In recent years, data capture has followed a ‘quantity over quality’ approach resulting in acres of premature data taking up space and causing a headache if and when we actually needed to delve into it. However, GDPR forces a return to the idea of ‘quality over quantity’ and actually creates an opportunity: GDPR offers us the chance to start again; finding quality data and capturing this at the right time, for the right reasons.
Data can be a powerful tool, and when used collected and processed correctly, you can turn it into an experience benefit for your customers, enticing them to return, nurturing them from initial contact, through to purchase, all the way through to advocacy and loyalty. Here are just a few ways to achieve this:
Be clear about how you will use data before you capture it. Data isn’t useful until it has a purpose
Data without context is just data, data with context is information. A date is only a string of numbers until you know you’re looking at a date, add in formatting and it’s even clearer. Data needs to be viewed with other data to make sense of it. What you actually want from your customers is to be able to add their data into your analytical melting pot and for it to spit out information that will:
A) Encourage spend or interaction
B) Make your customers feel valued and loyal to your brand
Tell your customers that, so they understand how their data helps make your brand better.
Know the difference between data you want, and data you need
Under the GDPR the customer has a right to know why data is captured and what it will be used for. Customers won’t give up their data if they don’t see a credible reason beyond the obvious need for fulfilment of the service or product. As a mutually beneficial value exchange develops along with trust, you can start to ask for more data at the right time and in the right context. Don’t be greedy. Create a list of the data items that you need, separated from what you want alongside your customer journey / customer experience plans.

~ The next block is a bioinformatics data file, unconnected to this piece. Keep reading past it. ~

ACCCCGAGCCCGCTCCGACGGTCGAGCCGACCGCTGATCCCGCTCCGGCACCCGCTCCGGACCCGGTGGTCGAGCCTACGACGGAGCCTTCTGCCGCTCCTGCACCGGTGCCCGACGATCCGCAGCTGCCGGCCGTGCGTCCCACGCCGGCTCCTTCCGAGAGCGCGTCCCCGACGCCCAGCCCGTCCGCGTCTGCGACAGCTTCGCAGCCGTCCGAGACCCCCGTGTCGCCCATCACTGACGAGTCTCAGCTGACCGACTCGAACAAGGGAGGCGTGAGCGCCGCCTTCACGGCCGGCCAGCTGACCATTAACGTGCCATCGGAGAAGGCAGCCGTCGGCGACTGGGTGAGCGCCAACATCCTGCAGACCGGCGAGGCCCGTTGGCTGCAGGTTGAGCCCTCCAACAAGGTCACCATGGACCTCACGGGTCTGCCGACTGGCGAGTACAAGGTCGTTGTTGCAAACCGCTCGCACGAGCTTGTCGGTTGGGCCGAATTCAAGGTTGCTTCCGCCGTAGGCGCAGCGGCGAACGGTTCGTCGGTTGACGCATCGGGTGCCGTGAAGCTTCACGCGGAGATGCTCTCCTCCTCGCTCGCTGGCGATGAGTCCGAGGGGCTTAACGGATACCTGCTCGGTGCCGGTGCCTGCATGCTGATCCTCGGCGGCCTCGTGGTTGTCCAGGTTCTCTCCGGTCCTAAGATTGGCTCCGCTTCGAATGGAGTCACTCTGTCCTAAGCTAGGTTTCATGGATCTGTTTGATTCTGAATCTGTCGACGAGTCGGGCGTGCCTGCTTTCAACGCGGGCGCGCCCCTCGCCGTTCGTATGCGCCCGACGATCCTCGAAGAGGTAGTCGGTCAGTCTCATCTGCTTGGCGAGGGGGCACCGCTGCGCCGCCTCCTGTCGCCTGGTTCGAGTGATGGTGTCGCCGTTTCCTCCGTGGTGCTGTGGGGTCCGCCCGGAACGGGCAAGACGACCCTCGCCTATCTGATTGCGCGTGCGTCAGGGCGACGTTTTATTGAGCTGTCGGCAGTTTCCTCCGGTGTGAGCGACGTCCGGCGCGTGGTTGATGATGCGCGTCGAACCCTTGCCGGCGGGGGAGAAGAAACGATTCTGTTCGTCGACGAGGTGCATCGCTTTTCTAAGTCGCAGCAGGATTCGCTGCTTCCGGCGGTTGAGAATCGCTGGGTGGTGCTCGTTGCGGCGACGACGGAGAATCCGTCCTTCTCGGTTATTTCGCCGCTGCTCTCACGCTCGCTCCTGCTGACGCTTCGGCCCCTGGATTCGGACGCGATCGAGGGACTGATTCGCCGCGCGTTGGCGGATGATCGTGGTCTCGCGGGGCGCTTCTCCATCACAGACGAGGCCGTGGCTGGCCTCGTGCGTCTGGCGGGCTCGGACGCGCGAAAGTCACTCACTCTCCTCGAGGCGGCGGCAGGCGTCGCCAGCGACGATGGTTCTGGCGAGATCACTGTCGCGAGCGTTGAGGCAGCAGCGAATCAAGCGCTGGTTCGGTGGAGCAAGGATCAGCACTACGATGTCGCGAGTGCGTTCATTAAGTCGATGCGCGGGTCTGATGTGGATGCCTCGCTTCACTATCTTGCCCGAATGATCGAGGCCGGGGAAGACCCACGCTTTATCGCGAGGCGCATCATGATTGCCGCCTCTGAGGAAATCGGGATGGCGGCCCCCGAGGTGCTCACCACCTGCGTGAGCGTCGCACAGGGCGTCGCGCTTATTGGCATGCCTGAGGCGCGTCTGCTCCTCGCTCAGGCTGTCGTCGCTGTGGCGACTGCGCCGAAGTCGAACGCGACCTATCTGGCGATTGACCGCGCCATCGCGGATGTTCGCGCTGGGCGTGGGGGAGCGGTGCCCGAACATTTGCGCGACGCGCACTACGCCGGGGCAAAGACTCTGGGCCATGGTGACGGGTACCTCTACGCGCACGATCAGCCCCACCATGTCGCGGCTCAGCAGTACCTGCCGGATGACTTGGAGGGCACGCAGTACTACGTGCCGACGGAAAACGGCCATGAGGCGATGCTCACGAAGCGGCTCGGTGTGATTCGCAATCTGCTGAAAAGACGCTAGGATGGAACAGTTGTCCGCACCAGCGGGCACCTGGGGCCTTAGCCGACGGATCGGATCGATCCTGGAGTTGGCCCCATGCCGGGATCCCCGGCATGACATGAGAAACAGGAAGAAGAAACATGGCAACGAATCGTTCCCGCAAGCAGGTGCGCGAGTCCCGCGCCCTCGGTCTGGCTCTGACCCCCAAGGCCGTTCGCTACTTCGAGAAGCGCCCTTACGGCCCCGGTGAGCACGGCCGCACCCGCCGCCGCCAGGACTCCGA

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Don’t use data as a ‘just in case’ asset
We hoard data. Gathering it as soon as we can, just in case we might need it. Manufacturers long ago realised that this ‘just in case’ mentality is simply inefficient, expensive and a bit lazy. With leaner planning and forecasting processes, manufacturers are less likely to be stuck with a roomful of expensive but defunct widgets. So why shouldn’t we treat data in the same way? The fear that customers won’t part with their data later on drives brands to capture so much data as soon as they can. This mentality has to change; ideally customers should volunteer data to personalise or customise their own experience.
Have a plan for dealing with the new ‘rights’ under GDPR
Along with subject access reporting, customers can and will request changes to their data, and will exercise the right to decline processing. You need to have a plan for how you will manage these so that you can act promptly and mitigate risk to your brand. Social media and the press will be all over GDPR-related incidents. More importantly, no-one wants to be trending as part of #NotGDPRCompliant.
Adopt a service thinking approach - learn to adapt and adapt to learn
For a mutually beneficial value exchange to work we need to encourage feedback. Service thinking requires feedback loops and agile thinking. Brands are not going to get this right immediately so be prepared to adapt and to listen to your customers. It’s their data after all.
Marie Bradley is Head of BA and QA at Tribal Worldwide’s Tech Engineering Practice.
- Want to know more about GDPR? Check out our GDPR guide here!
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Marie Bradley is a part-time Compliance Officer for By Miles. Also available for InfoSec (ISO 27001 implementation), GDPR, risk-based process improvement reviews, compliance and expert Business Analysis/Architecture opportunities
She helps businesses with operational compliance. Focusing on Information Security, GDPR and operational process improvements through a risk-based approach, examining what the business needs and how these can be best supported by the existing culture, infrastructure, client needs, compliance and most importantly, the people.